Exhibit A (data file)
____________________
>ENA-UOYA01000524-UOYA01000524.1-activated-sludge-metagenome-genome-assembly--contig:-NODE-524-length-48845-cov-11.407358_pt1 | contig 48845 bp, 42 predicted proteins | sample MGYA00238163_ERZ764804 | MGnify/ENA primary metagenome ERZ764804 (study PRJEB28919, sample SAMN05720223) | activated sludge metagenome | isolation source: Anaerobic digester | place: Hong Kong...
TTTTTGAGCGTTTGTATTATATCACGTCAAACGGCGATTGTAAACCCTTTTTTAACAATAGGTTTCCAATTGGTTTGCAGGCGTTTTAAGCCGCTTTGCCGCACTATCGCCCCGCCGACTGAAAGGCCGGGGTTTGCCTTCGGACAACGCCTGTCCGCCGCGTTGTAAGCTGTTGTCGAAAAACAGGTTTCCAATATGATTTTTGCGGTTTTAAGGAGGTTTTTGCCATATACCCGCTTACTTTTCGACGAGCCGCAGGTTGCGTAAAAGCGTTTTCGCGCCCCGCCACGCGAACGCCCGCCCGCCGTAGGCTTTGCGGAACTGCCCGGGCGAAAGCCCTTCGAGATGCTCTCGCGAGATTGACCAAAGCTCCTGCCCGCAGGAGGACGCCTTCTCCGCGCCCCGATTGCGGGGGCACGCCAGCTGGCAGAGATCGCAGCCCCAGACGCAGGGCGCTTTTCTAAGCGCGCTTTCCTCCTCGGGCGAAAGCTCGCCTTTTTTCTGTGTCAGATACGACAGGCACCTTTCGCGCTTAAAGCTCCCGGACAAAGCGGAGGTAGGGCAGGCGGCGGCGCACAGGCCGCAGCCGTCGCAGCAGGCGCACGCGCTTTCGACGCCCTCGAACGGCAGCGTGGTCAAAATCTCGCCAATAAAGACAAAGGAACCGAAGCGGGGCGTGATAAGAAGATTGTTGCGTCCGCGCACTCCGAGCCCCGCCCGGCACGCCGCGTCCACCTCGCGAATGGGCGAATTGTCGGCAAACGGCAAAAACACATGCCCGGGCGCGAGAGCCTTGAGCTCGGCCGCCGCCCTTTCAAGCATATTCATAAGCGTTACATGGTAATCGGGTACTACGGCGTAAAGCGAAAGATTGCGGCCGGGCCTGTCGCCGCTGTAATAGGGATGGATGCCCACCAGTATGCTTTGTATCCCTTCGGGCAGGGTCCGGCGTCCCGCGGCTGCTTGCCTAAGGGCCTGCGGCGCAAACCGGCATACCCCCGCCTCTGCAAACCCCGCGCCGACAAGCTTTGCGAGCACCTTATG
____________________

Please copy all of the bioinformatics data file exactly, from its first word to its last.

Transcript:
>ENA-UOYA01000524-UOYA01000524.1-activated-sludge-metagenome-genome-assembly--contig:-NODE-524-length-48845-cov-11.407358_pt1 | contig 48845 bp, 42 predicted proteins | sample MGYA00238163_ERZ764804 | MGnify/ENA primary metagenome ERZ764804 (study PRJEB28919, sample SAMN05720223) | activated sludge metagenome | isolation source: Anaerobic digester | place: Hong Kong...
TTTTTGAGCGTTTGTATTATATCACGTCAAACGGCGATTGTAAACCCTTTTTTAACAATAGGTTTCCAATTGGTTTGCAGGCGTTTTAAGCCGCTTTGCCGCACTATCGCCCCGCCGACTGAAAGGCCGGGGTTTGCCTTCGGACAACGCCTGTCCGCCGCGTTGTAAGCTGTTGTCGAAAAACAGGTTTCCAATATGATTTTTGCGGTTTTAAGGAGGTTTTTGCCATATACCCGCTTACTTTTCGACGAGCCGCAGGTTGCGTAAAAGCGTTTTCGCGCCCCGCCACGCGAACGCCCGCCCGCCGTAGGCTTTGCGGAACTGCCCGGGCGAAAGCCCTTCGAGATGCTCTCGCGAGATTGACCAAAGCTCCTGCCCGCAGGAGGACGCCTTCTCCGCGCCCCGATTGCGGGGGCACGCCAGCTGGCAGAGATCGCAGCCCCAGACGCAGGGCGCTTTTCTAAGCGCGCTTTCCTCCTCGGGCGAAAGCTCGCCTTTTTTCTGTGTCAGATACGACAGGCACCTTTCGCGCTTAAAGCTCCCGGACAAAGCGGAGGTAGGGCAGGCGGCGGCGCACAGGCCGCAGCCGTCGCAGCAGGCGCACGCGCTTTCGACGCCCTCGAACGGCAGCGTGGTCAAAATCTCGCCAATAAAGACAAAGGAACCGAAGCGGGGCGTGATAAGAAGATTGTTGCGTCCGCGCACTCCGAGCCCCGCCCGGCACGCCGCGTCCACCTCGCGAATGGGCGAATTGTCGGCAAACGGCAAAAACACATGCCCGGGCGCGAGAGCCTTGAGCTCGGCCGCCGCCCTTTCAAGCATATTCATAAGCGTTACATGGTAATCGGGTACTACGGCGTAAAGCGAAAGATTGCGGCCGGGCCTGTCGCCGCTGTAATAGGGATGGATGCCCACCAGTATGCTTTGTATCCCTTCGGGCAGGGTCCGGCGTCCCGCGGCTGCTTGCCTAAGGGCCTGCGGCGCAAACCGGCATACCCCCGCCTCTGCAAACCCCGCGCCGACAAGCTTTGCGAGCACCTTATG